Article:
Monday, July 12, 2010


Judah has (and rightly so) dominated the blog here for the last few weeks and you will be sure to get much more of him here at everythingcrane in the upcoming weeks, months and years. But for a moment I want to share a few personal thoughts and then two quotes.

I love being a father! Every time I look at our little baby I am beside myself with love and amazement. I love Judah in a way unique to anything else I have ever felt before. I want to protect him and keep him safe; I want him to grow up to love Jesus. I'm consistently amazed at the graciousness of God for his health and well tempered disposition. He is an incredible gift from a loving and merciful heavenly Father who has treated both Leslie and I far better than we deserve. But...those feelings of love and amazement when I look at Judah are almost always followed by a stinging realization that rises up in my mind and breaks my heart. There are other babies out there right now...the same age as Judah, just as precious and just as loved by their heavenly Father who have no one to care for them, no one to show them love and no one to keep them safe and protected.

Dr. Russ Moore recently answered these two questions over on Tim Challies Blog:

How does adoption represent the Gospel?

Adoption is representative of the gospel because the gospel is an adoption. In Christ Jesus, God has declared us to be beloved children. He has welcomed us to his table, given us a family of forefathers and foremothers, brothers and sisters. And he’s granted us an inheritance, everything that belongs to Jesus, which is the entire universe. Adoption shows precisely what the gospel shows that love is not simply a matter of biology (“the flesh”) but of the Spirit.

Moreover, adoption is part of a bigger biblical theme of care for orphans and widows. When we love orphans and widows, we are simply loving Jesus by showing mercy to those whom he calls the “least of these, my brothers and sisters.”

Why should Christian families consider adoption?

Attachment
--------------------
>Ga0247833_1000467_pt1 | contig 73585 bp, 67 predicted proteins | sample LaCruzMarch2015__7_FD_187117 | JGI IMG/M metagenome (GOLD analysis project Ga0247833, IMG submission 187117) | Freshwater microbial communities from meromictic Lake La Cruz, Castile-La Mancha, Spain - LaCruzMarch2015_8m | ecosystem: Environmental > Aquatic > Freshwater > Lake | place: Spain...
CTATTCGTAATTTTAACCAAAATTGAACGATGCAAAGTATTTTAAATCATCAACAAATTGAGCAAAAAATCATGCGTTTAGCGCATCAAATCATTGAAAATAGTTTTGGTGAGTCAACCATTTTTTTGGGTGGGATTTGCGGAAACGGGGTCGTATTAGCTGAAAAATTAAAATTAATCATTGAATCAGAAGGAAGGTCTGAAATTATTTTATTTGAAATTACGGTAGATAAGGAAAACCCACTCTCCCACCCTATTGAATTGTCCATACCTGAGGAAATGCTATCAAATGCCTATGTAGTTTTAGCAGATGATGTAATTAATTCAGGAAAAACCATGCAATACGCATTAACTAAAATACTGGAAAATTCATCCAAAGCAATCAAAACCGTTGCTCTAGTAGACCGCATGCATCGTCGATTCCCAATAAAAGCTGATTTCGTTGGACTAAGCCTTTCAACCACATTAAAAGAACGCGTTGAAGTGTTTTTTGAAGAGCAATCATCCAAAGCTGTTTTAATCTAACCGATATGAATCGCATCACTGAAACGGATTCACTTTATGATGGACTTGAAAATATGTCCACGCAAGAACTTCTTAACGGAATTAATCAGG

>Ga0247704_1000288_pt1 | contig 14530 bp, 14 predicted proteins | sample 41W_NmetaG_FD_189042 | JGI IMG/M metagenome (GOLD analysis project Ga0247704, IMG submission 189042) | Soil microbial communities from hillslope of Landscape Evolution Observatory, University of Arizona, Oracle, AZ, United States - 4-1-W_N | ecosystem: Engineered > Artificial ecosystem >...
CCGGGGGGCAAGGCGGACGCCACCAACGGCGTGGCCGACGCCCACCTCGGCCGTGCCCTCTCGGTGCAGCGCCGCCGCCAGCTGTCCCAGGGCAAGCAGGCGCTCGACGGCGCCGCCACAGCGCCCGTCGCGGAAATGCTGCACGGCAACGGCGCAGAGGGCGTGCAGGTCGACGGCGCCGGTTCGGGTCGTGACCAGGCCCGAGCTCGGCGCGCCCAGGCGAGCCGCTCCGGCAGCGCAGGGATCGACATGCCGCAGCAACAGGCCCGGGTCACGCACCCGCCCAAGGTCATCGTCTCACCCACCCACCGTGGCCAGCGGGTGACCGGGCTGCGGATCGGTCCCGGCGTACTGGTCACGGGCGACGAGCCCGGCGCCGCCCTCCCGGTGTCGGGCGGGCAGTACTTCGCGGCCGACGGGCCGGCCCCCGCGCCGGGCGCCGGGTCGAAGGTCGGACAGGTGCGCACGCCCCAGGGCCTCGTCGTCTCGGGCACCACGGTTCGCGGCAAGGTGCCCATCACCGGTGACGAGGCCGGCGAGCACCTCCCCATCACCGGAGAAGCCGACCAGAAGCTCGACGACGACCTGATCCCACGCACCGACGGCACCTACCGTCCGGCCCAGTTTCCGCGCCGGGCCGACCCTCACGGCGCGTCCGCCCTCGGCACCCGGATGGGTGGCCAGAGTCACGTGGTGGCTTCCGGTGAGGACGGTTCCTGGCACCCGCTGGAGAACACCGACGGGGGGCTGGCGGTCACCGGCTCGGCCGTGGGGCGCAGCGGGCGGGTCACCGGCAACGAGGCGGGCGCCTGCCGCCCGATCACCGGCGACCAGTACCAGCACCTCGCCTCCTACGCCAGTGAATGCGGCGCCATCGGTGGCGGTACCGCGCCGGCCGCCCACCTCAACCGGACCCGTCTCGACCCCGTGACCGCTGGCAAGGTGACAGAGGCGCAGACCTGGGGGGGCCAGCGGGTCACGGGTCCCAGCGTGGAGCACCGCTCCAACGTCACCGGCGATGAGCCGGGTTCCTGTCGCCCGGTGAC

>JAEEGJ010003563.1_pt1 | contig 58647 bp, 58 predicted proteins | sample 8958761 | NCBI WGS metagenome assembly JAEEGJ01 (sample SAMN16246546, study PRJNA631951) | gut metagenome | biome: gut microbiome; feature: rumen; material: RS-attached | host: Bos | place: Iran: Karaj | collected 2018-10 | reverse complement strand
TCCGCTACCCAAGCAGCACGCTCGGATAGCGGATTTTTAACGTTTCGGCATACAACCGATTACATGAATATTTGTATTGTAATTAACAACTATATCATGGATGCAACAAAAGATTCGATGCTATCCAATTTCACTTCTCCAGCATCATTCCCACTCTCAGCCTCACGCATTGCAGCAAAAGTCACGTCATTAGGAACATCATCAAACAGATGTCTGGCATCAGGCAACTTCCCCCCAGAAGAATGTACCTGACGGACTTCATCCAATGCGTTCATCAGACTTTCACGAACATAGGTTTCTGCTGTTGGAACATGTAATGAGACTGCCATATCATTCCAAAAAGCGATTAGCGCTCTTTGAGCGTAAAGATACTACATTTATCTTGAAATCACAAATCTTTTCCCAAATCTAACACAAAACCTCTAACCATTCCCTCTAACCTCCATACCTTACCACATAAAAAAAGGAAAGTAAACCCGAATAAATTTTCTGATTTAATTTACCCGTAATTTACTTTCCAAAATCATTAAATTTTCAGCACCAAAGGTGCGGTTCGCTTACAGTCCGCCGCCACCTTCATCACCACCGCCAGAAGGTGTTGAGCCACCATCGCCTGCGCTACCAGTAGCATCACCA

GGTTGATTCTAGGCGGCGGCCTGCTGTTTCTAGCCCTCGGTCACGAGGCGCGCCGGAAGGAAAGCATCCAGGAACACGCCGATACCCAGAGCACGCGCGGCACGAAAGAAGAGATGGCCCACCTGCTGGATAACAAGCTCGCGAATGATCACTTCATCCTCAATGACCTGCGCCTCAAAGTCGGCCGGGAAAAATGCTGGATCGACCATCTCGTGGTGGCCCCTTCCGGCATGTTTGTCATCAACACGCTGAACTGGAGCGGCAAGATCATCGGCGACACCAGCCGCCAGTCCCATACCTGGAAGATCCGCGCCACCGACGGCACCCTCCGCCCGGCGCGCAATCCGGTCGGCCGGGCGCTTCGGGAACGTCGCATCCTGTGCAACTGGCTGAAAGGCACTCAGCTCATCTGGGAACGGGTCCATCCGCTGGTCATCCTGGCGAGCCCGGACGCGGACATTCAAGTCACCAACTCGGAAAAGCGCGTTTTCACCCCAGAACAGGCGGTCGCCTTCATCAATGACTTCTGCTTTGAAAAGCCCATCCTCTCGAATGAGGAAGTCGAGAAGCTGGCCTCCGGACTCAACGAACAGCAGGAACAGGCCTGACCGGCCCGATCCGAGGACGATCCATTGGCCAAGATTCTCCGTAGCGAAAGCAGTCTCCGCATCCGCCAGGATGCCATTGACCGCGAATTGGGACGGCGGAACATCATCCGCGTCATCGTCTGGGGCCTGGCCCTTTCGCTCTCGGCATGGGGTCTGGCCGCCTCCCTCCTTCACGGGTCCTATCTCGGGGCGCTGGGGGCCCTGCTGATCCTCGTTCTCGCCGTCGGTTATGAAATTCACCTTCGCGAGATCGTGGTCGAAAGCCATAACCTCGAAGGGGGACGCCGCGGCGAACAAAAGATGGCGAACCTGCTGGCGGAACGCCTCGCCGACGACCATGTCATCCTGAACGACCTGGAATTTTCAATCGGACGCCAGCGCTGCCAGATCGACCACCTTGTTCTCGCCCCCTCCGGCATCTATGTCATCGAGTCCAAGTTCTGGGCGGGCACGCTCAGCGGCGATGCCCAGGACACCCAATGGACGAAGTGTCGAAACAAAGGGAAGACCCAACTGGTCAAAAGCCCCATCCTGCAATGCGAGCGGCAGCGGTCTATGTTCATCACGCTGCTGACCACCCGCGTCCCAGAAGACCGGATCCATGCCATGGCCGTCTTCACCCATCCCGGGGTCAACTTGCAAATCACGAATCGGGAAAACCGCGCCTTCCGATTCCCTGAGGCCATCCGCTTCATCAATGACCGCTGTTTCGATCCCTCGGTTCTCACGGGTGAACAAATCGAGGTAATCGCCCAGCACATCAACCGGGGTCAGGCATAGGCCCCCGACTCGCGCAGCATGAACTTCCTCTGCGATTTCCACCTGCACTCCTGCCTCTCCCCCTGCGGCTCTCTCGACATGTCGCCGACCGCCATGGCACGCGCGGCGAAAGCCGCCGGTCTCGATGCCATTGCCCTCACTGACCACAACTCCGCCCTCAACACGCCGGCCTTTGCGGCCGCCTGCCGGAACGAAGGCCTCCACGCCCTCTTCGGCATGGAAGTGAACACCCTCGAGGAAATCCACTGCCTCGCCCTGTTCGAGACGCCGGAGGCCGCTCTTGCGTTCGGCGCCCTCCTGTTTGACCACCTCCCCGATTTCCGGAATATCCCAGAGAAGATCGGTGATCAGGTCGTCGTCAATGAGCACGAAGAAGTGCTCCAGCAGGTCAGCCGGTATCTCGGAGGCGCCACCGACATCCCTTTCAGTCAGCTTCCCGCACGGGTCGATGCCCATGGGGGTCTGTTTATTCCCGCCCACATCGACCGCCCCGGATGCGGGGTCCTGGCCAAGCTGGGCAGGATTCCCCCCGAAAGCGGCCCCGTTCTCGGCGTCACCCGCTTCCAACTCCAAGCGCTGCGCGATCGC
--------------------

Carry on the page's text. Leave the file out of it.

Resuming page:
Not every Christian or every Christian family is called to adopt or foster children. Every Christian is called to care for widows and orphans in their distress (Jas. 1:27). I think the first step for every Christian is simply to pray and ask for the wisdom to know how (not if!) you are called to care for widows and orphans, and then ask God for the opportunities to do so. You’ll be surprised how quickly he’ll answer this request, often in ways you don’t expect or even know yet that you’d want.

Beyond that, I think a family ought to ask whether there’s love enough and room enough in their home to welcome another child. A family ought to be sure though that they’re willing to “count the cost.” If you aren’t able to love beyond protecting your own genetic material, please don’t bring a child into that kind of situation, and work on your own spiritual condition first. If God is calling you to adopt though, I’d recommend looking around at adoption conferences or seminars in your area. There you’ll meet people who have adopted and who can help you see what would be the best situation (domestic, international, foster care, etc.) for you.

Read Dr. Moore's article entitled Abba Changes Everything from the July edition of Christianity Today by clicking HERE.

One of the best sites to go to for all things adoption is: Together for Adoption.

Jedd Medefind, president, the Christian Alliance for Orphans, gives his top 5 books on Orphans Here. (the first book he mentions is great!)

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